The cuts will come primarily at the former Guidant's cardiac rhythm management (CRM) operations in Arden Hills. Boston Scientific acquired Guidant last year in a $27 billion deal.
Currently, Boston Scientific has about 3,300 employees in Arden Hills and another 3,300 split between Maple Grove and Plymouth.
Boston Scientific spokesman Paul Donovan says the company plans to be more selective in its research, sticking to efforts with a greater chance of paying off soon.
"Research and development in our CRM group wasn't focused on the right number of realistic projects. What we're trying to do here is shift from less productive projects to more productive ones and trying to deliver the kinds of products that best meet the needs of physicians and their patients," Donovan says.
Boston Scientific's cardiac rhythm management business has two main products: pacemakers and implantable defibrillators. Defribrillators are wired to the heart to deliver electrical shocks if it stops beating normally. The market for the devices totals about $6 billion a year worldwide.
This is a fairly strong medtech community. I'm optimistic a lot of these people will find work in some of the other companies.
Sales of defibrillators have been lagging last year's pace, even though they have perked up lately. And their future growth is expected to fall far short of the double-digit growth rates they enjoyed in past years.
Piper Jaffray analyst Thom Gunderson says slowing defibrillator sales were a big factor in the Arden Hills cuts. But Gunderson says the job cuts were also driven by the $10 billion in debt Boston Scientific took on to acquire Guidant.
"You've borrowed money. Your revenues are not as great as you thought they would be. What is your only answer if you have to keep paying off the bank on your loan? You have to cut expenses. And at a place like Boston Scientific out in Arden Hills, a lot of their expenses will be in the workforce. So, the workforce has to be trimmed down," Gunderson says.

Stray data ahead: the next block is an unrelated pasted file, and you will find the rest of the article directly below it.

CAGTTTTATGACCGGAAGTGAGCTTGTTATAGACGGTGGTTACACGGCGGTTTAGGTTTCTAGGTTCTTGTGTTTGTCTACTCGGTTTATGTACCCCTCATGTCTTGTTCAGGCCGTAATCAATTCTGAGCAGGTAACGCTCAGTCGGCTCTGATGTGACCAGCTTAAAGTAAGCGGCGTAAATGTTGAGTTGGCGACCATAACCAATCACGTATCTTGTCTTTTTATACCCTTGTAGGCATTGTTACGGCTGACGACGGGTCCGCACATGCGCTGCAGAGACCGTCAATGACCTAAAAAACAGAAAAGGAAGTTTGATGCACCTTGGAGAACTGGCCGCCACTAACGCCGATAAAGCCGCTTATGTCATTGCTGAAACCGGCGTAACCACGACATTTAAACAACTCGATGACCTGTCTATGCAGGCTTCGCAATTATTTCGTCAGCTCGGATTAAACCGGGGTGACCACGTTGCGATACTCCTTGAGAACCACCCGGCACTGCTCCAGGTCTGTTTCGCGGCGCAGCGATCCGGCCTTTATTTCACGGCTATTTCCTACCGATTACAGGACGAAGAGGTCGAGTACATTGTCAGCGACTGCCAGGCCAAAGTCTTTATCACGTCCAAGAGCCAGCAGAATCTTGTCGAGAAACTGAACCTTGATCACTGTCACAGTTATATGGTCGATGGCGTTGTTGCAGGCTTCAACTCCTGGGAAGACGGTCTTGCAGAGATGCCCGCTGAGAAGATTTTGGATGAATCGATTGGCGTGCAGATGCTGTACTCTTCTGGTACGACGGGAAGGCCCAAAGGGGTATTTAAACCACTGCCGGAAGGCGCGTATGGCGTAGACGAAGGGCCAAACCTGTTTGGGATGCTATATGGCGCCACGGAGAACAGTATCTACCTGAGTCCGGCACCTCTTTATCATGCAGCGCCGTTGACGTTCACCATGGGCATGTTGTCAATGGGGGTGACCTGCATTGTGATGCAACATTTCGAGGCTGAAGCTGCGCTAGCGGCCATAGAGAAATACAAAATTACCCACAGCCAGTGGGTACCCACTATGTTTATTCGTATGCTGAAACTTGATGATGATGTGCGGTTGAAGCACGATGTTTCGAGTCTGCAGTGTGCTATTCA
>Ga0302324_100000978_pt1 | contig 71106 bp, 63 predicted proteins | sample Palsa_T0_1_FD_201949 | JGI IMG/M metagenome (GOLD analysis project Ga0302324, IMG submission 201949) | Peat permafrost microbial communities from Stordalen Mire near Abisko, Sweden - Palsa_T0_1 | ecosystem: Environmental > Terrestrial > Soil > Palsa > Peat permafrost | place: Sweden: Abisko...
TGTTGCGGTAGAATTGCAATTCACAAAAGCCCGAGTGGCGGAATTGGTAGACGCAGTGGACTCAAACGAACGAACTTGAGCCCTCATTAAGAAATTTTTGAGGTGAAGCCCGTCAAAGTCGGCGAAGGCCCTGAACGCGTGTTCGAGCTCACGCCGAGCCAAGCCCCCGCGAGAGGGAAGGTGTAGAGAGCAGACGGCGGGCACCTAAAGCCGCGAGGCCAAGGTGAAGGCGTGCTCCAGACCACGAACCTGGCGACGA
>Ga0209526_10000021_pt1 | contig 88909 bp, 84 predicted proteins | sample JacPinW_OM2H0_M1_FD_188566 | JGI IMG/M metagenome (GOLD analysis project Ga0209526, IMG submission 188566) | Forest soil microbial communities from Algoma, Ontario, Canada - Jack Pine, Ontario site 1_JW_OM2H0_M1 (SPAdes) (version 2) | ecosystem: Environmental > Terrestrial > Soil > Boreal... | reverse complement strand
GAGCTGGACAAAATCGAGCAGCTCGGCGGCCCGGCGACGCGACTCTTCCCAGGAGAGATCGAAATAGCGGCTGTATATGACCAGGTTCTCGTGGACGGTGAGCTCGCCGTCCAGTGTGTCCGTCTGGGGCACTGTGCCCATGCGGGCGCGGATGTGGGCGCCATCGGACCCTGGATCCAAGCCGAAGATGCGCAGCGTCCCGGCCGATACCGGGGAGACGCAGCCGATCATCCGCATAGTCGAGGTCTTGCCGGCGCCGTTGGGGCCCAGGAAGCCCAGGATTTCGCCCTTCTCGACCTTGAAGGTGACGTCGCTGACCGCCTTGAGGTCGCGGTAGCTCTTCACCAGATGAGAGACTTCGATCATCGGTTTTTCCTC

Boston Scientific said Monday that it expects fourth quarter defibrillator sales will hit $356 million -- a 13 percent increase over the third quarter.
But Gunderson says Wall Street still doesn't expect the company to see anywhere near the growth it once had in the business.
"The forecast for 2007 is to have maybe 7 percent to 10 percent growth. Well, that's a far cry from 20 percent growth," he says.
Other analysts agree. David Heupel, an analyst with Thrivent Financial for Lutherans says the job cuts are a sign Boston Scientific has given up on the growth rates the business enjoyed in the past.
"They're acknowledging the fact this is not a business that is an automatic teens grower anymore. We're starting to see some stabilization. But for a business not growing to that extent, well, you've got to manage that infrastructure," Heupel says.
Big Layoffs in Minnesota's medical device industry are rare. According to state statistics, Medical Equipment and Supplies Manufacturing has been the fastest growing industry in Minnesota. Over the four years ending last August, the sector added jobs at a rate nearly six times the state average.
Heupel expects many of the people losing their jobs at Boston Scientific will be welcome at places like Medtronic, St. Jude Medical and other medtech firms in the Twin Cities.
"This is a fairly strong medtech community. I'm optimistic a lot of these people will find work in some of the other companies, the large established players or maybe some of the emerging companies that are in the process of getting to market or in the early stages of developing markets," Heupel says.
The job cuts at Boston Scientific will take effect in the first three months of this year. Boston Scientific says affected employees will be eligible for severance pay and help finding new jobs.
The layoffs were disclosed on the heels of major announcements by Minnesota-based rivals Medtronic and Saint Jude Medical. Medtronic is planning to expand its presence in the defibrillator market.
Saint Jude says its defibrillator sales are rising and the company expects to beat Wall Street earnings expectations.
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